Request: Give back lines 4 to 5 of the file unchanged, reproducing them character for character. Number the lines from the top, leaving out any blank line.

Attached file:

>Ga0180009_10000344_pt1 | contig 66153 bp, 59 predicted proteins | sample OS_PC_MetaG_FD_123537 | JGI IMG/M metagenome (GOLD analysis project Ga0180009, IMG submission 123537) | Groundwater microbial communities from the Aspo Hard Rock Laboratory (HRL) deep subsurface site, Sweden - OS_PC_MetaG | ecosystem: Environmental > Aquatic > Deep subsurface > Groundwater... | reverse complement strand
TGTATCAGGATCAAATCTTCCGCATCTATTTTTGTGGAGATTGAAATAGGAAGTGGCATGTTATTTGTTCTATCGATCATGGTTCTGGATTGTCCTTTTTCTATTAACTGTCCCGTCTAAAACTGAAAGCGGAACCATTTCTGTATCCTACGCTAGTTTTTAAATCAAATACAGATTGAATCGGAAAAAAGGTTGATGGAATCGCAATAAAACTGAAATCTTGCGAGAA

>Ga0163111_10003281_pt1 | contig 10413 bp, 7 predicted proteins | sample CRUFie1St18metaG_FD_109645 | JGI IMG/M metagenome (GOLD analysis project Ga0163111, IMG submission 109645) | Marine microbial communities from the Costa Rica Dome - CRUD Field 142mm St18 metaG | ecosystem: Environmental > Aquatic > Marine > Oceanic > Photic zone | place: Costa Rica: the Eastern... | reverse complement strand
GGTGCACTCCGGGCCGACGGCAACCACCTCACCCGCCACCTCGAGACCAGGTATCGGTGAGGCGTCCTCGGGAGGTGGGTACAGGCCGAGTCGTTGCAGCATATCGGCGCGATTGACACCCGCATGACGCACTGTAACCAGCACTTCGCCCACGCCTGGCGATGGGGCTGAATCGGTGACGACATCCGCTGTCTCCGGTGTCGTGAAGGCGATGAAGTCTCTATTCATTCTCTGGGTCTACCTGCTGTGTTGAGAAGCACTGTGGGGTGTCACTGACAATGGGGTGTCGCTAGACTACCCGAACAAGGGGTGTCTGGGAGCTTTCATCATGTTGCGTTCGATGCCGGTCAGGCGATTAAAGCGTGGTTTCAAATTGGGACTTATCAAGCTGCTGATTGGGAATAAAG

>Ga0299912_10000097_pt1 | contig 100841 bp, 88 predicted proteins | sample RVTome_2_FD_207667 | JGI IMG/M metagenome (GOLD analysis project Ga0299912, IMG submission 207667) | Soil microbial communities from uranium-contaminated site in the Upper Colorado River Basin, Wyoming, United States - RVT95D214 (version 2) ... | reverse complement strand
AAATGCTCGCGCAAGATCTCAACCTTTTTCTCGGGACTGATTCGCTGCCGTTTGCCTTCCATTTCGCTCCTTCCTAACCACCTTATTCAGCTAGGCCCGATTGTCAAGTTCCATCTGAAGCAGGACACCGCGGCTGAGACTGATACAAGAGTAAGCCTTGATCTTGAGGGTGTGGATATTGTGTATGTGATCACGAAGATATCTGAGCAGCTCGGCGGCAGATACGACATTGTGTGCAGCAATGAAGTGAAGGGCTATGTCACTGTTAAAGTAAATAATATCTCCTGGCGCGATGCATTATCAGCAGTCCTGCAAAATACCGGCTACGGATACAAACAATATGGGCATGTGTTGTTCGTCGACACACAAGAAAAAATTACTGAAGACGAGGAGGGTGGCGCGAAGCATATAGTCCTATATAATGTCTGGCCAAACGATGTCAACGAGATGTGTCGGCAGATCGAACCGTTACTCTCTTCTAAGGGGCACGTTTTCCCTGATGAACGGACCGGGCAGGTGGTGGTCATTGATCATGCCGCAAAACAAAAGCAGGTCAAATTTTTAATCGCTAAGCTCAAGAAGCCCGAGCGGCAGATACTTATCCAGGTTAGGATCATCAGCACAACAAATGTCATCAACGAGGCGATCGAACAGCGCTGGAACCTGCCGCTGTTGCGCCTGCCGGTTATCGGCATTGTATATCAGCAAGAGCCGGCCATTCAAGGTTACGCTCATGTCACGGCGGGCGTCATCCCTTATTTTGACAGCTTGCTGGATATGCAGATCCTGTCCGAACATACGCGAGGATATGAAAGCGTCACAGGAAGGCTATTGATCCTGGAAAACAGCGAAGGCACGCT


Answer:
GGTGCACTCCGGGCCGACGGCAACCACCTCACCCGCCACCTCGAGACCAGGTATCGGTGAGGCGTCCTCGGGAGGTGGGTACAGGCCGAGTCGTTGCAGCATATCGGCGCGATTGACACCCGCATGACGCACTGTAACCAGCACTTCGCCCACGCCTGGCGATGGGGCTGAATCGGTGACGACATCCGCTGTCTCCGGTGTCGTGAAGGCGATGAAGTCTCTATTCATTCTCTGGGTCTACCTGCTGTGTTGAGAAGCACTGTGGGGTGTCACTGACAATGGGGTGTCGCTAGACTACCCGAACAAGGGGTGTCTGGGAGCTTTCATCATGTTGCGTTCGATGCCGGTCAGGCGATTAAAGCGTGGTTTCAAATTGGGACTTATCAAGCTGCTGATTGGGAATAAAG

>Ga0299912_10000097_pt1 | contig 100841 bp, 88 predicted proteins | sample RVTome_2_FD_207667 | JGI IMG/M metagenome (GOLD analysis project Ga0299912, IMG submission 207667) | Soil microbial communities from uranium-contaminated site in the Upper Colorado River Basin, Wyoming, United States - RVT95D214 (version 2) ... | reverse complement strand